Phosphodiesterase Inhibitors

Phosphodiesterase (PDE) inhibitors are a group of drugs that act by inhibiting PDE enzymes Enzymes Enzymes are complex protein biocatalysts that accelerate chemical reactions without being consumed by them. Due to the body's constant metabolic needs, the absence of enzymes would make life unsustainable, as reactions would occur too slowly without these molecules. Basics of Enzymes. Phosphodiesterase inhibitors have various mechanisms of action depending on the subtype of PDE targeted, but their main action is increasing the amount of intracellular cAMP or cGMP, which in turn results in physiologic effects such as reducing inflammation Inflammation Inflammation is a complex set of responses to infection and injury involving leukocytes as the principal cellular mediators in the body's defense against pathogenic organisms. Inflammation is also seen as a response to tissue injury in the process of wound healing. The 5 cardinal signs of inflammation are pain, heat, redness, swelling, and loss of function. Inflammation, promoting smooth muscle relaxation, and vasodilation. Phosphodiesterase inhibitors are indicated in a wide variety of medical conditions, such as intermittent claudication, decompensated heart failure, chronic obstructive pulmonary disease Chronic obstructive pulmonary disease Chronic obstructive pulmonary disease (COPD) is a lung disease characterized by progressive, largely irreversible airflow obstruction. The condition usually presents in middle-aged or elderly persons with a history of cigarette smoking. Signs and symptoms include prolonged expiration, wheezing, diminished breath sounds, progressive dyspnea, and chronic cough. Chronic Obstructive Pulmonary Disease (COPD), psoriasis Psoriasis Psoriasis is a common T-cell-mediated inflammatory skin condition. The etiology is unknown, but is thought to be due to genetic inheritance and environmental triggers. There are 4 major subtypes, with the most common form being chronic plaque psoriasis. Psoriasis, atopic dermatitis Atopic Dermatitis Atopic dermatitis, also known as eczema, is a chronic, relapsing, pruritic, inflammatory skin disease that occurs more frequently in children, although adults can also be affected. The condition is often associated with elevated serum levels of IgE and a personal or family history of atopy. Skin dryness, erythema, oozing, crusting, and lichenification are present. Atopic Dermatitis (Eczema), erectile dysfunction Erectile Dysfunction Erectile dysfunction (ED) is defined as the inability to achieve or maintain a penile erection, resulting in difficulty to perform penetrative sexual intercourse. Local penile factors and systemic diseases, including diabetes, cardiac disease, and neurological disorders, can cause ED. Erectile Dysfunction, pulmonary artery hypertension Hypertension Hypertension, or high blood pressure, is a common disease that manifests as elevated systemic arterial pressures. Hypertension is most often asymptomatic and is found incidentally as part of a routine physical examination or during triage for an unrelated medical encounter. Hypertension, and benign prostatic hypertrophy. Contraindications, adverse effects, and warnings are category- and drug-dependent.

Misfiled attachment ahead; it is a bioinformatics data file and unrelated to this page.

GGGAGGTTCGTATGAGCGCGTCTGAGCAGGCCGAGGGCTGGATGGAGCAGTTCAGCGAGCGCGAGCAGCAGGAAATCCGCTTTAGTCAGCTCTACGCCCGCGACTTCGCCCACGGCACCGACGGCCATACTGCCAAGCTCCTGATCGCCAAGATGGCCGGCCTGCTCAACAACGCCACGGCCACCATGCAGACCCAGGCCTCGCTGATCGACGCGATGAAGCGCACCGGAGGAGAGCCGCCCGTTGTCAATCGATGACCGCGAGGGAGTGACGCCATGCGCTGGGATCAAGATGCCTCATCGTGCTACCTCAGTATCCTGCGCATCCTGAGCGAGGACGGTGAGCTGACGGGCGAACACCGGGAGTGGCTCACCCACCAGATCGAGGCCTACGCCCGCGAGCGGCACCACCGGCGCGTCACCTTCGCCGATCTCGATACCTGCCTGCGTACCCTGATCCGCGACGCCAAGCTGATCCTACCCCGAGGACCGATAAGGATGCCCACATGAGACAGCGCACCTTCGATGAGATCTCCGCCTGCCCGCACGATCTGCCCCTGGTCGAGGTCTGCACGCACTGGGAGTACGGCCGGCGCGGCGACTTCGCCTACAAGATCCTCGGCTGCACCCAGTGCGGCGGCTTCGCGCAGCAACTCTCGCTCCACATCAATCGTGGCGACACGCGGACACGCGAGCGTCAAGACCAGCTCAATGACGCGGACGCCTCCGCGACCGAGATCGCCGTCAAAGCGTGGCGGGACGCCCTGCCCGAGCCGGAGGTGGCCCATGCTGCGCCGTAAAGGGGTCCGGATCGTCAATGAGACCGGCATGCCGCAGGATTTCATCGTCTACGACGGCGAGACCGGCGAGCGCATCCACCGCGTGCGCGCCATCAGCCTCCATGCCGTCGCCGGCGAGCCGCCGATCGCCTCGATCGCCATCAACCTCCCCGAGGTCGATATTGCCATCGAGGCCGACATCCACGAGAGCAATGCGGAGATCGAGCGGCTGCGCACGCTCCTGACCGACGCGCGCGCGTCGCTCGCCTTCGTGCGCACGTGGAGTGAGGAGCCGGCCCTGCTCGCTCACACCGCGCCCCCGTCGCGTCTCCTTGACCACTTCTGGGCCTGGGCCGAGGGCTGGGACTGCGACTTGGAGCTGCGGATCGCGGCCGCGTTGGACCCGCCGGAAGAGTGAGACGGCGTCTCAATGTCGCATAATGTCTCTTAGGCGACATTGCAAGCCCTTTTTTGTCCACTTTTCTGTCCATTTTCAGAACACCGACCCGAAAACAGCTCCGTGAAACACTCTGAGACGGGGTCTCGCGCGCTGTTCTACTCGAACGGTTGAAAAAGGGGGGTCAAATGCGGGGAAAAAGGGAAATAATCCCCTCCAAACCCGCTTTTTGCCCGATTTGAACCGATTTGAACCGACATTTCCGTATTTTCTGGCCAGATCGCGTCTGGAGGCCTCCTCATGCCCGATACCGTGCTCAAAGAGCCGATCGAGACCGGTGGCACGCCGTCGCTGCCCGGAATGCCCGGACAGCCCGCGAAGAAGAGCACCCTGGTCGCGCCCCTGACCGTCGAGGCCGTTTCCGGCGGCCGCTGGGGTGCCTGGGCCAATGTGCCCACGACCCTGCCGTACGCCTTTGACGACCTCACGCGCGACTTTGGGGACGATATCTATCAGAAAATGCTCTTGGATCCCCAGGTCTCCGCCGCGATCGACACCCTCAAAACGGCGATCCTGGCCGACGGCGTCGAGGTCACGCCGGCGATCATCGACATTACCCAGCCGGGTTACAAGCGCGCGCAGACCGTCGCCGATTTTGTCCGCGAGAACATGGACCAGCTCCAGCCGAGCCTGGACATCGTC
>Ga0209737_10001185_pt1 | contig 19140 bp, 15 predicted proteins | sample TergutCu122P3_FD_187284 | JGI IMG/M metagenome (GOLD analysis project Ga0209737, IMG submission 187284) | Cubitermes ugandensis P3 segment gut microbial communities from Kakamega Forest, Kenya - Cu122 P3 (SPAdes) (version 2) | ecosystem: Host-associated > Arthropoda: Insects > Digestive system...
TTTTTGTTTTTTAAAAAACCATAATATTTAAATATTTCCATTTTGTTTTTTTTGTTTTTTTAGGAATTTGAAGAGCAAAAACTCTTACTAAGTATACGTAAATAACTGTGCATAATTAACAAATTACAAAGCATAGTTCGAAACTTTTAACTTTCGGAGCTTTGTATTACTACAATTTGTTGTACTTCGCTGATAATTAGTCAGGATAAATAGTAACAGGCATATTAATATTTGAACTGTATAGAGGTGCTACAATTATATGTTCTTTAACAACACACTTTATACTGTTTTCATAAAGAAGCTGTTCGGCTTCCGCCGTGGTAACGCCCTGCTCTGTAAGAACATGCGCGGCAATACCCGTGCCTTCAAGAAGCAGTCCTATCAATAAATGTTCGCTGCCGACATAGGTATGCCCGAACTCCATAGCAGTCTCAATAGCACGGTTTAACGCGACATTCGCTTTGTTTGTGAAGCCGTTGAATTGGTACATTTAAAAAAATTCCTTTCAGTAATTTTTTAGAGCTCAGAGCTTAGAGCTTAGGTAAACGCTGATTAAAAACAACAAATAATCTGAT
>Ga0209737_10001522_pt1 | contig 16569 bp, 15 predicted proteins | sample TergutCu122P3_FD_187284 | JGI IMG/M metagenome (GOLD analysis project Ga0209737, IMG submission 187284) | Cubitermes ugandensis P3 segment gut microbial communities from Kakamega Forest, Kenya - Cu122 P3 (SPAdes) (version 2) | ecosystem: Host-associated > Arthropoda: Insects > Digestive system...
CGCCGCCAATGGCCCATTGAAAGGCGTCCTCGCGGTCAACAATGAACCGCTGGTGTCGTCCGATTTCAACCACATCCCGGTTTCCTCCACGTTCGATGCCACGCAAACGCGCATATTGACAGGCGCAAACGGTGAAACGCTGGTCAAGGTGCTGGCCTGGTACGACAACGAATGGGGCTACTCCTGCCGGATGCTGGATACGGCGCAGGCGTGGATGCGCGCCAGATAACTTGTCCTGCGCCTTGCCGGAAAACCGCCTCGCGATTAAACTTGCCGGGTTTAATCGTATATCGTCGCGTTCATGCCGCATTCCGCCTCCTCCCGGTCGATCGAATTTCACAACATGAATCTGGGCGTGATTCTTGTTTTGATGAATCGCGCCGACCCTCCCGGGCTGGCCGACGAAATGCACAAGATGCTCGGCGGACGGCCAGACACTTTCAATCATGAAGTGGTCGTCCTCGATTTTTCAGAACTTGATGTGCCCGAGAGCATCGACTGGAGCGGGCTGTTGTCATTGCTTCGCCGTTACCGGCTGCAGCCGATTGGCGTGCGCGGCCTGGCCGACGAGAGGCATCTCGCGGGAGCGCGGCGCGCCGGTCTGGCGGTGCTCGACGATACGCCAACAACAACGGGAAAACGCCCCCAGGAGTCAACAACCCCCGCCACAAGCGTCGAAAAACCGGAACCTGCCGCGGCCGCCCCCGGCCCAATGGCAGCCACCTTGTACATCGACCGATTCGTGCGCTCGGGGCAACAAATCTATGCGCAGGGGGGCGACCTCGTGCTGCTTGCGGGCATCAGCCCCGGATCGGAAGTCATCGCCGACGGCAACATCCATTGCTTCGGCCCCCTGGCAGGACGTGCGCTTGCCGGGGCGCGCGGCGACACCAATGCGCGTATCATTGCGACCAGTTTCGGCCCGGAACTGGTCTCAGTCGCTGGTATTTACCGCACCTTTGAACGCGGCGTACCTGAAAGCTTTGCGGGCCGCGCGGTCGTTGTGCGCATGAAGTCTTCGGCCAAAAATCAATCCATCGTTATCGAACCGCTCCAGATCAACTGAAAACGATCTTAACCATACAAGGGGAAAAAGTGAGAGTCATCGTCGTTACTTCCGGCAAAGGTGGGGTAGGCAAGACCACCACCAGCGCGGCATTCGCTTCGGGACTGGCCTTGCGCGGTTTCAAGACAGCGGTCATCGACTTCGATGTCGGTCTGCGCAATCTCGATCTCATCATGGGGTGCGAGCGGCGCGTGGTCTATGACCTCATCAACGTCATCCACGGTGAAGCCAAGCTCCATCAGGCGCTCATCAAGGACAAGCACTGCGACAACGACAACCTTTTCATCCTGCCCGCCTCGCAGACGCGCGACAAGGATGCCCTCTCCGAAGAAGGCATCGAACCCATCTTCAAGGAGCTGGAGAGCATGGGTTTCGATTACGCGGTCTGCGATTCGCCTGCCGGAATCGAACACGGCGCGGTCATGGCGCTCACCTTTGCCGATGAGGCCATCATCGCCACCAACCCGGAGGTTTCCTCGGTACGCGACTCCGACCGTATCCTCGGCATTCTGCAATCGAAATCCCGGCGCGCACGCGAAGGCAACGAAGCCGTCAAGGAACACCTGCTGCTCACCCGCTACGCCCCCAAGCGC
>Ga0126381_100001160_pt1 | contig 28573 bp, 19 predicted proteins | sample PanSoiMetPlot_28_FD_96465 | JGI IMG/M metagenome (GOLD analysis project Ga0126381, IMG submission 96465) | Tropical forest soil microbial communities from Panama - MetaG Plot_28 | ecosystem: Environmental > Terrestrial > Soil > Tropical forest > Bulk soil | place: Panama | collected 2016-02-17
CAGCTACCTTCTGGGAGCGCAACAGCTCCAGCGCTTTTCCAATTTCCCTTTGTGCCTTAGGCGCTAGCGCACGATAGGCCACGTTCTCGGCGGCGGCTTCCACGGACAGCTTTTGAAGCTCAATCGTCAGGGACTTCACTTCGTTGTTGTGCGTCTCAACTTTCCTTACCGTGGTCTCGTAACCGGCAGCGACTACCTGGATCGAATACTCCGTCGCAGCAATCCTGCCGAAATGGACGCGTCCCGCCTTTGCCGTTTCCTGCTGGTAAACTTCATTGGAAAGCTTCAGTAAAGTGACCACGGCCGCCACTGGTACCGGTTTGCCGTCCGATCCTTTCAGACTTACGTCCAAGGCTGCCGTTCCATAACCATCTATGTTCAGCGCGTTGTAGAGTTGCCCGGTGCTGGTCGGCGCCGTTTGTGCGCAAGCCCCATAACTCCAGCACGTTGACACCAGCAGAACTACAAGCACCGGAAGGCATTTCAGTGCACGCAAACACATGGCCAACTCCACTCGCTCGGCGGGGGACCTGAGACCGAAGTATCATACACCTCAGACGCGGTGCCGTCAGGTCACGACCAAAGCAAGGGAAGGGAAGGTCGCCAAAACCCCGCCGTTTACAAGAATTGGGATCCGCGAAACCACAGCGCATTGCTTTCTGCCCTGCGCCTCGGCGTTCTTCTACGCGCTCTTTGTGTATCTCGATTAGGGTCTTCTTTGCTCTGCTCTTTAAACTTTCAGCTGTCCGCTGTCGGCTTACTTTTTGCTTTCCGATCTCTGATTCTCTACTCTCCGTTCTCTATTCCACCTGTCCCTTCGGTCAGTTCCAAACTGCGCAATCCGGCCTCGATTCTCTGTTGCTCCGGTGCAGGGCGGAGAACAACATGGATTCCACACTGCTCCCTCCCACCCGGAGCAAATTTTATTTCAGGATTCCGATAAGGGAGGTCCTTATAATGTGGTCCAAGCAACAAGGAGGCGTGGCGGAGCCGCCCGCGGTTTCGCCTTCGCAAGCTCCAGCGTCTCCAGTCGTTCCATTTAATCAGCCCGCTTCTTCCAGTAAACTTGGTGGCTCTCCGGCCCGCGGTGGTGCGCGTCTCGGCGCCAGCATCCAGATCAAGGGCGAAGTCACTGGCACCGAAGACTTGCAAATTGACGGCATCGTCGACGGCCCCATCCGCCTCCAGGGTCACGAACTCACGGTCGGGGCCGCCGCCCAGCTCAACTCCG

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Editorial responsibility: Stanley Oiseth, Lindsay Jones, Evelin Maza

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Overview

Phosphodiesterase enzymes Enzymes Enzymes are complex protein biocatalysts that accelerate chemical reactions without being consumed by them. Due to the body's constant metabolic needs, the absence of enzymes would make life unsustainable, as reactions would occur too slowly without these molecules. Basics of Enzymes

  • Phosphodiesterase: 
    • Breaks phosphodiester bonds
    • Degrades secondary messengers, cAMP, and cGMP 
    • Regulates signal transduction pathways
  • Common functions:
    • Vasoconstriction
    • Contraction of smooth muscle 
    • Inflammatory effects

General mechanism of action

The common mechanisms of phosphodiesterase (PDE) inhibitors are:

  • Inhibition of phosphodiesterase → ↑ levels of cAMP and cGMP 
  • Effect: vasodilation and relaxation of smooth muscle in:
    • Heart
    • Vasculature
    • Lungs Lungs Lungs are the main organs of the respiratory system. Lungs are paired viscera located in the thoracic cavity and are composed of spongy tissue. The primary function of the lungs is to oxygenate blood and eliminate CO2. Lungs
    • Genitals 

Classification

The PDE inhibitors are classified based on the subtype(s) affected: